Saturday, June 19

Trial centers on blasphemy in Moscow art exhibit

I referred to this controversy several weeks ago in "art attacked - physically." This is an update from the International Herald Tribune, June 16, 2004

MOSCOW: A prominent Russian human rights advocate and two other defendants went on trial Tuesday, accused of organizing a blasphemous exhibit. Their lawyers said the charges were so vague it was impossible to answer them. Yuri Samodurov, who manages Moscow's Andrei Sakharov Museum, faces up to five years in prison and a fine of up to 500,000 rubles, or about $17,000, if found guilty of inciting religious hatred. He and the two others - Lyudmila Vasilovskaya, who works at the museum, and Anna Mikhalchuk, an artist - organized an exhibit in January 2003 called Caution, Religion.

Defense lawyers told the Taganka district court that the accusations failed to pinpoint which art works incited religious hatred and against whom and why. The defense also said that at the time of the exhibit, inciting religious hatred was not yet stipulated in law. All three defendants pleaded not guilty. Samodurov said the exhibit had no ill intent and its aim was twofold: advocating respect toward religion and cautioning against religious fanaticism. The exhibited works by about 40 artists...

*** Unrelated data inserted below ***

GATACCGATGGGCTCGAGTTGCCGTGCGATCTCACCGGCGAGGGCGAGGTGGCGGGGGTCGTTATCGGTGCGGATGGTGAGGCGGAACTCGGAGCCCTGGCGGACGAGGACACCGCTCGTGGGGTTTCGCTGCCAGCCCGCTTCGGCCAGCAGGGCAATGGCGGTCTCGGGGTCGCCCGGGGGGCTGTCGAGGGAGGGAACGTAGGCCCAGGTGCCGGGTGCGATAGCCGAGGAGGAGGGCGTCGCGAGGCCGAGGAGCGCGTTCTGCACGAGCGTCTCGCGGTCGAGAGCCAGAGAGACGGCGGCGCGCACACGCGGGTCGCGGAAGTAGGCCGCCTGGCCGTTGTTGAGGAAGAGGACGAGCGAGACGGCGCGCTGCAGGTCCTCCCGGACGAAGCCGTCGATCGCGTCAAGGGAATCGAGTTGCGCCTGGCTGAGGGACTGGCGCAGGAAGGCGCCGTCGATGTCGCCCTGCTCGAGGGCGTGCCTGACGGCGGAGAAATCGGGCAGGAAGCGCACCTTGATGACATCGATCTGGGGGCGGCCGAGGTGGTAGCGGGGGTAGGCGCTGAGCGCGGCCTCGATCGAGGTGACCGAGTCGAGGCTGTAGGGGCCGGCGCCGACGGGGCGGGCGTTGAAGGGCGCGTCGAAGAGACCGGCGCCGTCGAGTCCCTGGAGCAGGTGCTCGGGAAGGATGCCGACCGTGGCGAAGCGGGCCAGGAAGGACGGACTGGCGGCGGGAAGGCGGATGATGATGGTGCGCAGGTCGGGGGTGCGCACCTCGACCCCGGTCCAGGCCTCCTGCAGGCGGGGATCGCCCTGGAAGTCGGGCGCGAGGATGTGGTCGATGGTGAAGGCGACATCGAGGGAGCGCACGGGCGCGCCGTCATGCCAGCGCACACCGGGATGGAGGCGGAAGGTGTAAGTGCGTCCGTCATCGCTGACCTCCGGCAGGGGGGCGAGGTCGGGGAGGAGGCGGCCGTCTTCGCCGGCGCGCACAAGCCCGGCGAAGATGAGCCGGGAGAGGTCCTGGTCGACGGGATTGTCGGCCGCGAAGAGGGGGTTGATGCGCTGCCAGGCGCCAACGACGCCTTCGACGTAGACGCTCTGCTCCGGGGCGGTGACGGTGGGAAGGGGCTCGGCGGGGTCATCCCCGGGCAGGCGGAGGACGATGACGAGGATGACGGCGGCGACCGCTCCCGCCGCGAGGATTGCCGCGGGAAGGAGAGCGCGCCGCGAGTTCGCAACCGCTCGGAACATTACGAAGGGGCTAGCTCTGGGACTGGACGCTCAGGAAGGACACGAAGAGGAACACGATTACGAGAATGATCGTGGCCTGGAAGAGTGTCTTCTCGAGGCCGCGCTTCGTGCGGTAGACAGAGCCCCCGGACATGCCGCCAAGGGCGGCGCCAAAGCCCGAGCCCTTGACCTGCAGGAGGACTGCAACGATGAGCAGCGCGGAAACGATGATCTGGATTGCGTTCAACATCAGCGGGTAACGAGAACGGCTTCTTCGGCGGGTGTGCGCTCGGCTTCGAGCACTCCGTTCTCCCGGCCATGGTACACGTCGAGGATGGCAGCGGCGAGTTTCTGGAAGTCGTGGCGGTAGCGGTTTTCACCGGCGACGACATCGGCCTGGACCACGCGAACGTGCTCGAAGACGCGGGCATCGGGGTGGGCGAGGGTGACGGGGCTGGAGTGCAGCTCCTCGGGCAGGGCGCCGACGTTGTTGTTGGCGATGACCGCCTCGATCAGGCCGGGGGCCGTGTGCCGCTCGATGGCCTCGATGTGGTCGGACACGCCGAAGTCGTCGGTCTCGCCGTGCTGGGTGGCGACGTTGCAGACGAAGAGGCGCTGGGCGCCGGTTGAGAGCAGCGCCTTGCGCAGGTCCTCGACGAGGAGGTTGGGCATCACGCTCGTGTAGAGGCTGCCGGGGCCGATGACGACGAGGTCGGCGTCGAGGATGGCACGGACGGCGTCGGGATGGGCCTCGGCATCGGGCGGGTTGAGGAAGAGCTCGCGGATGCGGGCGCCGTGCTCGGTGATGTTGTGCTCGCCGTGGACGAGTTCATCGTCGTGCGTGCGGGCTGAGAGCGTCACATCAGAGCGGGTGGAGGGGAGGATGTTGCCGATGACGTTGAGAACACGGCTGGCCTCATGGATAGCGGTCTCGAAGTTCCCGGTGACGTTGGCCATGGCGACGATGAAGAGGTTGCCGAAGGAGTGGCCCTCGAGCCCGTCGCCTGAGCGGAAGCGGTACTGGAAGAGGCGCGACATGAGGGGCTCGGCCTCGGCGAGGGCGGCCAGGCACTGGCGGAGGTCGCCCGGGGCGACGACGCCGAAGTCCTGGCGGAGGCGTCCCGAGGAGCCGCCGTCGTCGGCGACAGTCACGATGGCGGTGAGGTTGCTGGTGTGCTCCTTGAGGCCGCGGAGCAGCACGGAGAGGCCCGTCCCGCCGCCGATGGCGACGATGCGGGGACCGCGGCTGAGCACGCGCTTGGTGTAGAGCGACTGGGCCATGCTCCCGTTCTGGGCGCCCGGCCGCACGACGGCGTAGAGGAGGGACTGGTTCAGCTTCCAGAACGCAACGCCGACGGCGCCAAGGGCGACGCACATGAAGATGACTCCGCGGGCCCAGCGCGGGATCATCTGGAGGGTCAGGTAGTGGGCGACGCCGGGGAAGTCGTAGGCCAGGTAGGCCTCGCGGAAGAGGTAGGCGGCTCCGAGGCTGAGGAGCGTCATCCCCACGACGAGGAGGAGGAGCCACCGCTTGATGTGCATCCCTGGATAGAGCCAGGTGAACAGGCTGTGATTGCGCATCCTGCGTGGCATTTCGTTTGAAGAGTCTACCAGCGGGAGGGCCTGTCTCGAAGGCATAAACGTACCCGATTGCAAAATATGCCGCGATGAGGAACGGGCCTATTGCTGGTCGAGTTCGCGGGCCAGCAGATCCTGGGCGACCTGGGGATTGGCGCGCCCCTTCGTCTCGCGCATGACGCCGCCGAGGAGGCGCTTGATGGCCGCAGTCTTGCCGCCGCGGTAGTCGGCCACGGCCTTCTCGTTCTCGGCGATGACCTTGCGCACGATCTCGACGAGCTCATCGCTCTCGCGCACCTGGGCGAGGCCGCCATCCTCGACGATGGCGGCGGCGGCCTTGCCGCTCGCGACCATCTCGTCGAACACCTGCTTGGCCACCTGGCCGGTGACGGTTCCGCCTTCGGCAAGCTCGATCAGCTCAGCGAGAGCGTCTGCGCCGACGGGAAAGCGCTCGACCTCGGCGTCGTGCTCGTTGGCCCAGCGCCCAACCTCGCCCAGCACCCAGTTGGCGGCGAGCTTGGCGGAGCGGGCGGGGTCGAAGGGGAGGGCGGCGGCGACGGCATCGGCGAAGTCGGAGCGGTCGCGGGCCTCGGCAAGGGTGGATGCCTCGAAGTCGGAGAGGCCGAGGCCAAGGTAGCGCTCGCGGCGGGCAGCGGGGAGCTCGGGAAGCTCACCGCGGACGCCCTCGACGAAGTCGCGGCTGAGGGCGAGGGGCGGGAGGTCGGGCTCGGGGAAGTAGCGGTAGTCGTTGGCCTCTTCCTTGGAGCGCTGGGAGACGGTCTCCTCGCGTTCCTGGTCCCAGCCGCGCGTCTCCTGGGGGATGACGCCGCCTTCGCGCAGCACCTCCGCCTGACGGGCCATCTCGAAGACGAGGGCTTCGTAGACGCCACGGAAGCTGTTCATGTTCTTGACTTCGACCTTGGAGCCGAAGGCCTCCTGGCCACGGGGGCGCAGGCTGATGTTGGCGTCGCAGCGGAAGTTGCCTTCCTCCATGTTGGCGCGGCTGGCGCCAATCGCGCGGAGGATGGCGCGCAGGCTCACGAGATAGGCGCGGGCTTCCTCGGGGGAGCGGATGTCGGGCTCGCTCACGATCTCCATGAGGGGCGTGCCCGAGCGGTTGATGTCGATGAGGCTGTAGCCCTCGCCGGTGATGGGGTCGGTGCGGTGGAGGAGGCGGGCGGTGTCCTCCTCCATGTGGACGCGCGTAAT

Four days after its opening, the exhibit was vandalized. Six suspects were detained and charged with hooliganism, but after a publicity campaign conducted by a Russian Orthodox priest, the charges were dropped. 'A number of the works were outright explicit,' Vladimir Sergeyev, one of the people accused of vandalizing the exhibit, said outside the courthouse. 'They were playing with holy icons and to me, as a religious person, they insulted not even just my father but the Holy Father.' Russia's lower house of Parliament petitioned the prosecutor-general's office 'to take the necessary measures' against the exhibit organizers.

The Sakharov Museum claimed the trial was punishment for its long campaign against the war in Chechnya, which Russian troops have fought for most of the past decade. The museum was founded to promote democracy and human rights.